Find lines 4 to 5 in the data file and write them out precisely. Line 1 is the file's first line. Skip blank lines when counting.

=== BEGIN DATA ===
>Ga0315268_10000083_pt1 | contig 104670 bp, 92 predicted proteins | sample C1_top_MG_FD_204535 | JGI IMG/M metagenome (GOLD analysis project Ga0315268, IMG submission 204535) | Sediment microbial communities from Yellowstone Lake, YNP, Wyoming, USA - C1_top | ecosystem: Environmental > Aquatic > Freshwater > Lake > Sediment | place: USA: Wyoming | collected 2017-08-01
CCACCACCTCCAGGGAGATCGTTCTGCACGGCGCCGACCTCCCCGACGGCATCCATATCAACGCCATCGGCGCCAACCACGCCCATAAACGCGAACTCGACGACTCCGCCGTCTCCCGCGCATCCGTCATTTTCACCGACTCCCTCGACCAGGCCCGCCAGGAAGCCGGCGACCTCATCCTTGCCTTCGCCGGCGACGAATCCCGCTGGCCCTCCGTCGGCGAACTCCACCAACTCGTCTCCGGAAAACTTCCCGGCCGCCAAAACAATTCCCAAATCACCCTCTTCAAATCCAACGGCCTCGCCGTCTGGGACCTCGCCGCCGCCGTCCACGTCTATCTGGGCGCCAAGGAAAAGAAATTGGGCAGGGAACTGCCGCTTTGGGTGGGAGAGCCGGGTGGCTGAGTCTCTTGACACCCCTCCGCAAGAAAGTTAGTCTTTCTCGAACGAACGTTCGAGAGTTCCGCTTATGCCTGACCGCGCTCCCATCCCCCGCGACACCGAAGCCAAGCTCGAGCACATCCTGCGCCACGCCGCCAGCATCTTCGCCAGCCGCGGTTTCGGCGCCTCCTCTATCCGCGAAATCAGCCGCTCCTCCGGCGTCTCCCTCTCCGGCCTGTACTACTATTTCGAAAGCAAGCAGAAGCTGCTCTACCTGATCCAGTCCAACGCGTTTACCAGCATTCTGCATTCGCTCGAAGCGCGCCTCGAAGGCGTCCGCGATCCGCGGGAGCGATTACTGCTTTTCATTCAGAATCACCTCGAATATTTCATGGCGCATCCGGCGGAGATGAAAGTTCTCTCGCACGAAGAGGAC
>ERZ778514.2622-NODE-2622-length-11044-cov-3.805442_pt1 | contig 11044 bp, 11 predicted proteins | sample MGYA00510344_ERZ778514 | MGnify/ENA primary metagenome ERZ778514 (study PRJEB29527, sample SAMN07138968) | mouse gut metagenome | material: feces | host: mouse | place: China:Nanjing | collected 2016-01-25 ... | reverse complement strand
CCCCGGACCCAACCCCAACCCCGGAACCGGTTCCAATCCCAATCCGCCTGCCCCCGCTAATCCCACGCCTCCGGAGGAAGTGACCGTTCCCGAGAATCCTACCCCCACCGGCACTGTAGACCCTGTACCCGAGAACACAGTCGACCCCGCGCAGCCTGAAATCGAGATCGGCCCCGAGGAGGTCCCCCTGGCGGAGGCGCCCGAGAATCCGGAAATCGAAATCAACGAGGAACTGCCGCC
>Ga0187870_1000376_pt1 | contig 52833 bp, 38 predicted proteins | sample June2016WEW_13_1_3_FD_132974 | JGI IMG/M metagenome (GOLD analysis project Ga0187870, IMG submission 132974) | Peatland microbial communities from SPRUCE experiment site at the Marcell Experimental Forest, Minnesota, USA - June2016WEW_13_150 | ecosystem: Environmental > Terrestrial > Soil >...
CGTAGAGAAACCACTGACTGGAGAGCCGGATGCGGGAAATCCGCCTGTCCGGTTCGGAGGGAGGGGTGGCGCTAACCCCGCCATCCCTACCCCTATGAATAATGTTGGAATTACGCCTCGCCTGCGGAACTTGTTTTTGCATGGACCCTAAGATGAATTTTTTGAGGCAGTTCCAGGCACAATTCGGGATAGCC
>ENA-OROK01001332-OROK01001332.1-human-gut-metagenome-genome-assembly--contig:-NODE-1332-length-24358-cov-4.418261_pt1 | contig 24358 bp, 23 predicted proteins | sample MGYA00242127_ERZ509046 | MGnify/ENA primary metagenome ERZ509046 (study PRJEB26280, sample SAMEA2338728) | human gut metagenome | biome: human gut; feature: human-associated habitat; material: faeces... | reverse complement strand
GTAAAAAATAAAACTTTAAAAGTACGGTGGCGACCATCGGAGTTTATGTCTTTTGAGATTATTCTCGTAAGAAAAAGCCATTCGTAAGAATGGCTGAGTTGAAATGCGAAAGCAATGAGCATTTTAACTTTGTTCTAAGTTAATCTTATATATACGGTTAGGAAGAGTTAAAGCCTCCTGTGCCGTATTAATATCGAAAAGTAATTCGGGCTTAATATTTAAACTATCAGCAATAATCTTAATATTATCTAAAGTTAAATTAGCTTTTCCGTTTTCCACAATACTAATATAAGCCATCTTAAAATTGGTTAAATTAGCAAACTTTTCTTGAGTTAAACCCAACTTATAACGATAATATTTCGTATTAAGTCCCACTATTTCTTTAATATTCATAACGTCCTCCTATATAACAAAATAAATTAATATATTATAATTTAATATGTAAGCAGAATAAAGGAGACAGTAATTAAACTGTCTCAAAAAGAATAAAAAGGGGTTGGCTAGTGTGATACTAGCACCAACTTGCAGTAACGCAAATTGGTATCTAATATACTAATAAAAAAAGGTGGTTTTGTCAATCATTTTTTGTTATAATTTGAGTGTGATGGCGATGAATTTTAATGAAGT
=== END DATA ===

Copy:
CCCCGGACCCAACCCCAACCCCGGAACCGGTTCCAATCCCAATCCGCCTGCCCCCGCTAATCCCACGCCTCCGGAGGAAGTGACCGTTCCCGAGAATCCTACCCCCACCGGCACTGTAGACCCTGTACCCGAGAACACAGTCGACCCCGCGCAGCCTGAAATCGAGATCGGCCCCGAGGAGGTCCCCCTGGCGGAGGCGCCCGAGAATCCGGAAATCGAAATCAACGAGGAACTGCCGCC
>Ga0187870_1000376_pt1 | contig 52833 bp, 38 predicted proteins | sample June2016WEW_13_1_3_FD_132974 | JGI IMG/M metagenome (GOLD analysis project Ga0187870, IMG submission 132974) | Peatland microbial communities from SPRUCE experiment site at the Marcell Experimental Forest, Minnesota, USA - June2016WEW_13_150 | ecosystem: Environmental > Terrestrial > Soil >...